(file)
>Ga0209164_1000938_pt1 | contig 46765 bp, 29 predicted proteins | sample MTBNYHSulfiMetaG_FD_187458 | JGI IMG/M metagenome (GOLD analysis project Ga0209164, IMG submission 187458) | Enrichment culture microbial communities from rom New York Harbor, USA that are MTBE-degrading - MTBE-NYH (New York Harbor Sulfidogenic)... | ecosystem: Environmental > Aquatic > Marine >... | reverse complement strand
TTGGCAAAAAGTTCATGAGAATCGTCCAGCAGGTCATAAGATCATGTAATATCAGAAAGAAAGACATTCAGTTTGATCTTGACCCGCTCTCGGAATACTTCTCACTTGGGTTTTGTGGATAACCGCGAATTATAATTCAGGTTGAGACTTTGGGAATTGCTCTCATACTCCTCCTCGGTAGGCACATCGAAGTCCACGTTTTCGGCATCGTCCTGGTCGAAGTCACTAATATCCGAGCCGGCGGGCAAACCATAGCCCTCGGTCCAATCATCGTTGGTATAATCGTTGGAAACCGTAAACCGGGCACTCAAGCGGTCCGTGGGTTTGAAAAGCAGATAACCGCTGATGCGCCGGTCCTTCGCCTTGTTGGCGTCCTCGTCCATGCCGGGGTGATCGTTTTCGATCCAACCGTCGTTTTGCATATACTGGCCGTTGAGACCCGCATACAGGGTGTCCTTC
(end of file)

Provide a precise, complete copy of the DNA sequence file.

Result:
>Ga0209164_1000938_pt1 | contig 46765 bp, 29 predicted proteins | sample MTBNYHSulfiMetaG_FD_187458 | JGI IMG/M metagenome (GOLD analysis project Ga0209164, IMG submission 187458) | Enrichment culture microbial communities from rom New York Harbor, USA that are MTBE-degrading - MTBE-NYH (New York Harbor Sulfidogenic)... | ecosystem: Environmental > Aquatic > Marine >... | reverse complement strand
TTGGCAAAAAGTTCATGAGAATCGTCCAGCAGGTCATAAGATCATGTAATATCAGAAAGAAAGACATTCAGTTTGATCTTGACCCGCTCTCGGAATACTTCTCACTTGGGTTTTGTGGATAACCGCGAATTATAATTCAGGTTGAGACTTTGGGAATTGCTCTCATACTCCTCCTCGGTAGGCACATCGAAGTCCACGTTTTCGGCATCGTCCTGGTCGAAGTCACTAATATCCGAGCCGGCGGGCAAACCATAGCCCTCGGTCCAATCATCGTTGGTATAATCGTTGGAAACCGTAAACCGGGCACTCAAGCGGTCCGTGGGTTTGAAAAGCAGATAACCGCTGATGCGCCGGTCCTTCGCCTTGTTGGCGTCCTCGTCCATGCCGGGGTGATCGTTTTCGATCCAACCGTCGTTTTGCATATACTGGCCGTTGAGACCCGCATACAGGGTGTCCTTC